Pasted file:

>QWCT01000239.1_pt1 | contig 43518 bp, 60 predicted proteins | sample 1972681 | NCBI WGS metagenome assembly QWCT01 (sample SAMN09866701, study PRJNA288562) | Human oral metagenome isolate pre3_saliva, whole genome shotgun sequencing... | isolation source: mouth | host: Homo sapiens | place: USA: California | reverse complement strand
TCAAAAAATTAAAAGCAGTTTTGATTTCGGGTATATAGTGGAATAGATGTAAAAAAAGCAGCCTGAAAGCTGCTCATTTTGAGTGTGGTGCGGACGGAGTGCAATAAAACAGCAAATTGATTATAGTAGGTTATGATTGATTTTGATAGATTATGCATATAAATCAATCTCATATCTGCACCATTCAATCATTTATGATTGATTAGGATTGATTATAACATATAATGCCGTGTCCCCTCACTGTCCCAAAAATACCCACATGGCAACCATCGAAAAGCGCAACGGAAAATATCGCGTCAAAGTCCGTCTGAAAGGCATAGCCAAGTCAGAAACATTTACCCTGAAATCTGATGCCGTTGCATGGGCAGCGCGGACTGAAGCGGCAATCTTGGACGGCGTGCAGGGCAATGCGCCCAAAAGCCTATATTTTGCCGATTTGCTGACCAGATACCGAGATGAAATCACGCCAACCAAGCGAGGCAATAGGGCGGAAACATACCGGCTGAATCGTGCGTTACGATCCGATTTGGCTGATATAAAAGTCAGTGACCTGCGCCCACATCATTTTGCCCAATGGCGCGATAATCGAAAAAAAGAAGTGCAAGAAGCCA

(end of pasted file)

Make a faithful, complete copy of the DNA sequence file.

>QWCT01000239.1_pt1 | contig 43518 bp, 60 predicted proteins | sample 1972681 | NCBI WGS metagenome assembly QWCT01 (sample SAMN09866701, study PRJNA288562) | Human oral metagenome isolate pre3_saliva, whole genome shotgun sequencing... | isolation source: mouth | host: Homo sapiens | place: USA: California | reverse complement strand
TCAAAAAATTAAAAGCAGTTTTGATTTCGGGTATATAGTGGAATAGATGTAAAAAAAGCAGCCTGAAAGCTGCTCATTTTGAGTGTGGTGCGGACGGAGTGCAATAAAACAGCAAATTGATTATAGTAGGTTATGATTGATTTTGATAGATTATGCATATAAATCAATCTCATATCTGCACCATTCAATCATTTATGATTGATTAGGATTGATTATAACATATAATGCCGTGTCCCCTCACTGTCCCAAAAATACCCACATGGCAACCATCGAAAAGCGCAACGGAAAATATCGCGTCAAAGTCCGTCTGAAAGGCATAGCCAAGTCAGAAACATTTACCCTGAAATCTGATGCCGTTGCATGGGCAGCGCGGACTGAAGCGGCAATCTTGGACGGCGTGCAGGGCAATGCGCCCAAAAGCCTATATTTTGCCGATTTGCTGACCAGATACCGAGATGAAATCACGCCAACCAAGCGAGGCAATAGGGCGGAAACATACCGGCTGAATCGTGCGTTACGATCCGATTTGGCTGATATAAAAGTCAGTGACCTGCGCCCACATCATTTTGCCCAATGGCGCGATAATCGAAAAAAAGAAGTGCAAGAAGCCA